The process of creation—design in particular—is a key driver for change in both the fashion and software industries. Since the invention of the sewing machine, the time it takes to sew an individual garment has not been the most serious bottleneck in getting a product to market. The bottleneck came in the form of designing the outfit, selecting and delivering the materials, and in other logistical factors such as distribution and delivery time. For apparel, change has come in the form of what we call a “flow” process. There is now a continuous supply of materials and new designs, and a continuous flow of outgoing goods.

The same is true in software. With the availability of open-source software, reusable components, design patterns, high-productivity languages and operating systems, and Cloud-based infrastructures, the time it takes to engineer and deploy a great product is shrinking. By using the time saved to design and deliver “lean” and evolving products to the end user—and, most importantly, to listen to and learn from their feedback—greater and greater innovation continues to occur at a faster and faster rate.

The availability of cheap, disposable and commoditized clothing has triggered something of a backlash in the form of internet-based “made to measure” clothing appealing to consumers who want something unique or with perceived higher quality. For a few hundred dollars, about ten times the cost of fast fashion, consumers can go on-line and order clothing made to their individual specifications, from blue jeans to tuxedos. While considerably more expensive than fast fashion, the product offered by these custom on-line services is still about ten times cheaper than handmade custom clothing from a traditional tailor. And what is the basis for such cost savings relative to traditional methods? In large part it is techniques and automation derived from the Fast Fashion industry, together with production in low-cost geographies.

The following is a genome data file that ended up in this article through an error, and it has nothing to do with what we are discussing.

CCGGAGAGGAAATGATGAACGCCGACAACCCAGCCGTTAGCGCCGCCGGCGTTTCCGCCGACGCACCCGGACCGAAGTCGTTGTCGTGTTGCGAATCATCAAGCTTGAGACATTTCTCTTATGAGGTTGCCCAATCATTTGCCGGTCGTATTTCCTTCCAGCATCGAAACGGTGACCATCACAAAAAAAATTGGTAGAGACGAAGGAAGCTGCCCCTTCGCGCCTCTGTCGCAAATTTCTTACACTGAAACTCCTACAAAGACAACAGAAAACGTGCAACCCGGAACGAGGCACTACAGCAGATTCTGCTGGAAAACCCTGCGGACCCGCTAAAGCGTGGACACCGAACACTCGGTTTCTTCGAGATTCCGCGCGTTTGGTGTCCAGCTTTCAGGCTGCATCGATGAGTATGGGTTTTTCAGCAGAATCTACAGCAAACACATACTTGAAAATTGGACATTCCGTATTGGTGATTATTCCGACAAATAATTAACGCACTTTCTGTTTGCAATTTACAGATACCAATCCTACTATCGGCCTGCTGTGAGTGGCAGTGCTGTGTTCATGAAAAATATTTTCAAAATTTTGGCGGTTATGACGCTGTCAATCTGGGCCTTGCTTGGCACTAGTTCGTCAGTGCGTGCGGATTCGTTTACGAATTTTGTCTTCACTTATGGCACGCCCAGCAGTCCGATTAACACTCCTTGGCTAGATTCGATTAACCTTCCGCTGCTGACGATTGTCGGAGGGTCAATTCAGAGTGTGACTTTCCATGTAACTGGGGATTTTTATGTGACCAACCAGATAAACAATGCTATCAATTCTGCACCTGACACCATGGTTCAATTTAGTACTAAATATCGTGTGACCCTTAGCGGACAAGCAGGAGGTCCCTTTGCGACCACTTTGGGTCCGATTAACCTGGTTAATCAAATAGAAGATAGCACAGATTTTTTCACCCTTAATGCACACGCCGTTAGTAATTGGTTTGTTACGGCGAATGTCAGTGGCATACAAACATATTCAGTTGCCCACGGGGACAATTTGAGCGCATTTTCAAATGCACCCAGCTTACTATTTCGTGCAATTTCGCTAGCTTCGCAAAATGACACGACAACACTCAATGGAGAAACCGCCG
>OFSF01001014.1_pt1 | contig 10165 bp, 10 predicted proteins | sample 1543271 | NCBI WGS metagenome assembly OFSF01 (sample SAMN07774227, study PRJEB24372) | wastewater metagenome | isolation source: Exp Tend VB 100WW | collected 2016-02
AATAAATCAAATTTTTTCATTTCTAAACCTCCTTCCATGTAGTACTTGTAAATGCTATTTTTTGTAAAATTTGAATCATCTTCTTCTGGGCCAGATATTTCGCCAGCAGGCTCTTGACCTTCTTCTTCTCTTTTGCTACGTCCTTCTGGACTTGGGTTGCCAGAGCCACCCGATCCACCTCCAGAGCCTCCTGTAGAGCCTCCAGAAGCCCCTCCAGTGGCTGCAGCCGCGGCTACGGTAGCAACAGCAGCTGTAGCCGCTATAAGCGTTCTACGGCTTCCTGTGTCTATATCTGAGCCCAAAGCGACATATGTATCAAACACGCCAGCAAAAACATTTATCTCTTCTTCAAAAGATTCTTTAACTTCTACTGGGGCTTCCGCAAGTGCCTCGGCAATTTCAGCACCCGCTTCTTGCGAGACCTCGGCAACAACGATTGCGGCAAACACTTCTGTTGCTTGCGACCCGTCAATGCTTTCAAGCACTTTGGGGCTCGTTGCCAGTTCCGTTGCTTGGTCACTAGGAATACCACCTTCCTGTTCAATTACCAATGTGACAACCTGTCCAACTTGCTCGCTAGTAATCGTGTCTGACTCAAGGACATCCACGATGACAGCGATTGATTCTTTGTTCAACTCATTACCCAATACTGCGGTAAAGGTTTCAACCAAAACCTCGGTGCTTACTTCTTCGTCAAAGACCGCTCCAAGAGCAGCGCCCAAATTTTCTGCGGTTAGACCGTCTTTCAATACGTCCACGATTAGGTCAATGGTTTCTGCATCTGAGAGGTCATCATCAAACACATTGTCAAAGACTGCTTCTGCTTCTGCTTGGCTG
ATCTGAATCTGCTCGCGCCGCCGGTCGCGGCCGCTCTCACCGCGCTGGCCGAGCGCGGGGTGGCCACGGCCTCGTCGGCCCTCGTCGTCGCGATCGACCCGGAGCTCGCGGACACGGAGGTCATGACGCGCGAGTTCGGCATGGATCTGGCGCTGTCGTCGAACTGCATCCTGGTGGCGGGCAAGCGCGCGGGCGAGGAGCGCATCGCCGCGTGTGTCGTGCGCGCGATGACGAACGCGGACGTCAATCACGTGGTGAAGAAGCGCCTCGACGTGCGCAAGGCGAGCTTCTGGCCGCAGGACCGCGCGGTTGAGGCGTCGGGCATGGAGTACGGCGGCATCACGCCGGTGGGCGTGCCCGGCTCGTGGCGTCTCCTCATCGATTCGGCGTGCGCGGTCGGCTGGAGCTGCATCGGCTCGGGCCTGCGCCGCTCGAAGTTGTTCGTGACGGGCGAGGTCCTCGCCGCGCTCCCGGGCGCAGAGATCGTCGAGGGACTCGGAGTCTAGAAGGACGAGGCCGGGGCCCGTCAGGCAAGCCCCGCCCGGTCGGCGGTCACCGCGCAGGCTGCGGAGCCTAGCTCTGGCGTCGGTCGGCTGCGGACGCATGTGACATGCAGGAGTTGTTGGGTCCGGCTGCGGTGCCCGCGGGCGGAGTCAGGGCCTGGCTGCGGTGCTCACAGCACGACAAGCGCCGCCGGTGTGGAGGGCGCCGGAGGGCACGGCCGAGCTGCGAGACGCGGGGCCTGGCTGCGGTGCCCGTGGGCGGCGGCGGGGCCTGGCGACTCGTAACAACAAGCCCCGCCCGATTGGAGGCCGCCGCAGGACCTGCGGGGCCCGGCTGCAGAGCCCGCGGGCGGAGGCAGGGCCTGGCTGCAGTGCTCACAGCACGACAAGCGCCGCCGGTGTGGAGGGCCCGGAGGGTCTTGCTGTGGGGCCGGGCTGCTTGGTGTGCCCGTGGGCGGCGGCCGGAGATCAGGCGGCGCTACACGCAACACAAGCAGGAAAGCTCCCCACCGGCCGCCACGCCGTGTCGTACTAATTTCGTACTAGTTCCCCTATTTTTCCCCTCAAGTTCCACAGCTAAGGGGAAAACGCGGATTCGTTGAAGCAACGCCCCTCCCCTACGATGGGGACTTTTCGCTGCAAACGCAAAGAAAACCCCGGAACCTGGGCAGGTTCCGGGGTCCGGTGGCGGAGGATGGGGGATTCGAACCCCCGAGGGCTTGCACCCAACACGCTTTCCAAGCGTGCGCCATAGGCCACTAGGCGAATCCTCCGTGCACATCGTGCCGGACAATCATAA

Similarly, the development of custom software, even complex systems, today leverages many of the tools, processes and utilities used to develop applications under the Fast Software paradigm. Processes such as Lean and Agile, as well as high-productivity software toolsets, are key components in the development even of complex, high-quality systems such as medical devices. Coupled with low cost locations, these are driving down the cost of custom software development, as well as the overall costs to the customer. While the software requirements specification process is not as automated as that of an on-line custom tailor quite yet, extreme personalization of software via intelligent agents is not as far in the realm of science fiction as it once was.

Although there are legitimate concerns regarding addiction, environmental, and societal affects, the benefits of implementing lean manufacturing techniques in Software and Fashion include more choice, reduced cost and the opportunity to express our individual personalities through the clothes and technology we choose. Used wisely, both Fast Fashion and Fast Software support us in tailoring our virtual and physical environment to the way we want to work and live, at a price we can afford to pay. And that, on balance, is a good thing.

Dr. Jim Walsh is CTO at GlobalLogic, where he leads the company’s innovation efforts. With a Ph.D. in Physics and over 30 years of experience in the IT sector, Dr. Walsh is a recognized expert in cutting-edge technologies such as cloud and IoT.

Dr. Jim Walsh

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Dr. Jim Walsh